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When Mario Draghi talks, the euro can’t contain itself

European Central Bank president Mario Draghi addresses a news conference after a meeting of the ECB Governing Council in St Julian's, outside Valletta, Malta, October 22, 2015.
Reuters/Darrin Zammit Lupi
Listen up, people.
By Jason Karaian
Published Last updated This article is more than 2 years old.

When Mario Draghi speaks, investors listen. And while you could say the same for most central bank chiefs, few central bankers move markets with words alone the way the president of the European Central Bank can.

He was at it again this week. As with many monetary-policy meetings before it, the ECB left interest rates unchanged after its latest gathering. But the combination of persistently weak economic growth, low inflation, and turmoil in emerging markets is clearly spooking Draghi and his ECB colleagues.

To this end, the president dropped several hints that at the central bank’s next scheduled meeting, it might expand its program of bond purchases—currently running at €60 billion ($67 billion) per month—or even cut rates further into negative territory. (The overnight deposit rate now stands at -0.2%.)

More stimulus would push down the value of the euro, helping to boost inflation and making things easier on exporters based in the euro zone. Draghi’s pledge yesterday (Oct. 22) to remain “vigilant” in avoiding a renewed recession had the intended effect—the euro plunged against the dollar almost as soon as he opened his mouth during his press conference.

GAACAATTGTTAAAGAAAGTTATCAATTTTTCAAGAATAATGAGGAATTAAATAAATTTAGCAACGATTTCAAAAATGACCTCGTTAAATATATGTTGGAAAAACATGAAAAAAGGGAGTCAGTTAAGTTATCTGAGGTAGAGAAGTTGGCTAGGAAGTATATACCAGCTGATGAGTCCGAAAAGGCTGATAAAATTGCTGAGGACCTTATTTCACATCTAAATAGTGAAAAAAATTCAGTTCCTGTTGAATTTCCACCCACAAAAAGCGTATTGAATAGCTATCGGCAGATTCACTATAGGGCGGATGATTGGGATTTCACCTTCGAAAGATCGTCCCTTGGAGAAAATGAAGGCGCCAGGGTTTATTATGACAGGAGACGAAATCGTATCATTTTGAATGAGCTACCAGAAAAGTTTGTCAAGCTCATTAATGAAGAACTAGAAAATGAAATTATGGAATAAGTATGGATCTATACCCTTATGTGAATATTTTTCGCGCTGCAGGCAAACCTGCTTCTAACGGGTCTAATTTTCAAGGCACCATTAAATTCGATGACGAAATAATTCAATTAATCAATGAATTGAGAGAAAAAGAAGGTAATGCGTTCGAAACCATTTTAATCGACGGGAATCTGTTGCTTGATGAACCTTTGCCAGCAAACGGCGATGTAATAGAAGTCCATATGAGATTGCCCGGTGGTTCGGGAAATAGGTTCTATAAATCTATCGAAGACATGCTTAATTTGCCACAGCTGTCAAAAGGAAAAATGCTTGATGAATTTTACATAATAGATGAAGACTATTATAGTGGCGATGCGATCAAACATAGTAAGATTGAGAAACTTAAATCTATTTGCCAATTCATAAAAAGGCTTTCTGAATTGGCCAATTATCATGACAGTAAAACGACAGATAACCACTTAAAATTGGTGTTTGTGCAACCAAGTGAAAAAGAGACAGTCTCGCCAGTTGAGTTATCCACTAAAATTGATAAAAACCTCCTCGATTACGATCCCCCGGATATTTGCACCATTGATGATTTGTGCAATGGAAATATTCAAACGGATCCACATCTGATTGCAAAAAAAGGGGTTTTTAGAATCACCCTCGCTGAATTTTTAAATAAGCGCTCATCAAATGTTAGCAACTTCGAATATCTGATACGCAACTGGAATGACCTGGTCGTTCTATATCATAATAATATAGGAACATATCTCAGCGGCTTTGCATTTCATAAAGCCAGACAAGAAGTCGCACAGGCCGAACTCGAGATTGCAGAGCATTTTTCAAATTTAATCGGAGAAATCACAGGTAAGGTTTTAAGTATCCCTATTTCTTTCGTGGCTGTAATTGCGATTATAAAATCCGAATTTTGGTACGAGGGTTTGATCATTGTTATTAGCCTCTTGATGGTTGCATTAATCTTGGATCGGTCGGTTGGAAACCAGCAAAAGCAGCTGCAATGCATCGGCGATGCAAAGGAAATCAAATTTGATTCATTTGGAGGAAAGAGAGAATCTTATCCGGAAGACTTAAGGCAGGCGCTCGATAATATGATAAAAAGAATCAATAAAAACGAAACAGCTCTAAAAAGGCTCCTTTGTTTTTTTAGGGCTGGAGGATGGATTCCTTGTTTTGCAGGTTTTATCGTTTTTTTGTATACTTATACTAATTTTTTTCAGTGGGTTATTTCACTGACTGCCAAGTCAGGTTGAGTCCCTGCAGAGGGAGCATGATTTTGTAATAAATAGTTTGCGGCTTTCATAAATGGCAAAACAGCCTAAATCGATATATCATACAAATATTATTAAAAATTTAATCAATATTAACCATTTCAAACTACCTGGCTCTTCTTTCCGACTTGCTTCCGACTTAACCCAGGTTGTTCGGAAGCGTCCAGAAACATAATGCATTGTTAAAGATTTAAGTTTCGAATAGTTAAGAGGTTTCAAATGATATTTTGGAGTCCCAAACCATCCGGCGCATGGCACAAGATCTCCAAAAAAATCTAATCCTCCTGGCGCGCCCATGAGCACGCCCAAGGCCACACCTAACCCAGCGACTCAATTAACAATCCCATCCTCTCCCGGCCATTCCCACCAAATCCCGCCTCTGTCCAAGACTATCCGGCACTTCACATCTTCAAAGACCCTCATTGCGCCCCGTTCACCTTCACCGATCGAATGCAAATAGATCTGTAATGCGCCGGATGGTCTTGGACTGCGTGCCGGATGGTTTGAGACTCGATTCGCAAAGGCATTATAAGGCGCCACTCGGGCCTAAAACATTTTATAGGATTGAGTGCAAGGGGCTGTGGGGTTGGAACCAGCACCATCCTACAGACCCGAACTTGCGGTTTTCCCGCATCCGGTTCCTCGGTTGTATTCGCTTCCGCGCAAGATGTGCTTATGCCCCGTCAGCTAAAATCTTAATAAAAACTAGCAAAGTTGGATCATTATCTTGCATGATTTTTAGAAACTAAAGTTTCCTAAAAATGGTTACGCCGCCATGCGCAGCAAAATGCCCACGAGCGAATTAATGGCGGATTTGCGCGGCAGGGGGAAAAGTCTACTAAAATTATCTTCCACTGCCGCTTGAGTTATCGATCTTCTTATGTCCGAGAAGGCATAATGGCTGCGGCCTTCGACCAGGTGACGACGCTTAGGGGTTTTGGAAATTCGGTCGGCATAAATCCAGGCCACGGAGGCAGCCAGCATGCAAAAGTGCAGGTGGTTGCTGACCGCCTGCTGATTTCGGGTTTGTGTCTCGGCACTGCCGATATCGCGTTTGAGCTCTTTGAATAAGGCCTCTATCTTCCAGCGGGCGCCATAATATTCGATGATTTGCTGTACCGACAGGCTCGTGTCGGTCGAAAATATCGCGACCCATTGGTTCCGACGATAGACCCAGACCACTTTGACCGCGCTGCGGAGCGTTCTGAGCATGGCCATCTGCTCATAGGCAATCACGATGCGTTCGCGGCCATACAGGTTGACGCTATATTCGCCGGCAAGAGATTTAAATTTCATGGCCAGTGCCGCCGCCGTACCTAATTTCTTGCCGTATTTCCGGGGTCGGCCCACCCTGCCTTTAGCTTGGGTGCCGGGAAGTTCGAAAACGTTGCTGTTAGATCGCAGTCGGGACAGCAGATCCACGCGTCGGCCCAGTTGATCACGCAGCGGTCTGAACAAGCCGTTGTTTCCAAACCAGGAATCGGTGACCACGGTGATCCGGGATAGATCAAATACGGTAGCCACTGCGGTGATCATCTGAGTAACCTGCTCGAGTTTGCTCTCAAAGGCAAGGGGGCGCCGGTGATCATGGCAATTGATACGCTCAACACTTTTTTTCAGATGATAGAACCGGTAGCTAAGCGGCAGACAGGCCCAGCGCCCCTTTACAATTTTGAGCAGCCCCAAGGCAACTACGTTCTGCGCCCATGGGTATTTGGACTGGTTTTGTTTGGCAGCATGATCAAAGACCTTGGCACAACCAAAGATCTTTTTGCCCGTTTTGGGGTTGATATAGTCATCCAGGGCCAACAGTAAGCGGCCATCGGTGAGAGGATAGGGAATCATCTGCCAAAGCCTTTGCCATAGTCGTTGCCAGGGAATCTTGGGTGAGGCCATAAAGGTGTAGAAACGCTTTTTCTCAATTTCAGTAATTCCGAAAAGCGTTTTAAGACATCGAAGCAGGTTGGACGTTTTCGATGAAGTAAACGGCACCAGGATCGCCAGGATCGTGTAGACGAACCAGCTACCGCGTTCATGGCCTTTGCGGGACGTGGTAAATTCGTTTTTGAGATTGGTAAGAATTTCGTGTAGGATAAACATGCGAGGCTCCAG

It’s no wonder that traders hang on Draghi’s his every word, given how little help the ECB is getting from the austerity-minded governments that hold sway over euro-zone economic policy. Given his own difficulty trying to get the euro’s 19 member states to agree on anything ambitious, Draghi’s most powerful monetary-policy tool indeed is his language. Remember that he kept the euro zone from imploding in 2012 simply by promising to do “whatever it takes” to save it.

On the days the ECB’s rate-setting committee meets, the euro often swings violently up or down depending on the vibe Draghi gives off at the accompanying press conference, which always starts at 1:30pm London time. The latest moves prompted Quartz to examine the euro’s intraday performance on ECB meeting days for the past two years. Behold the mighty power of “Super Mario”…




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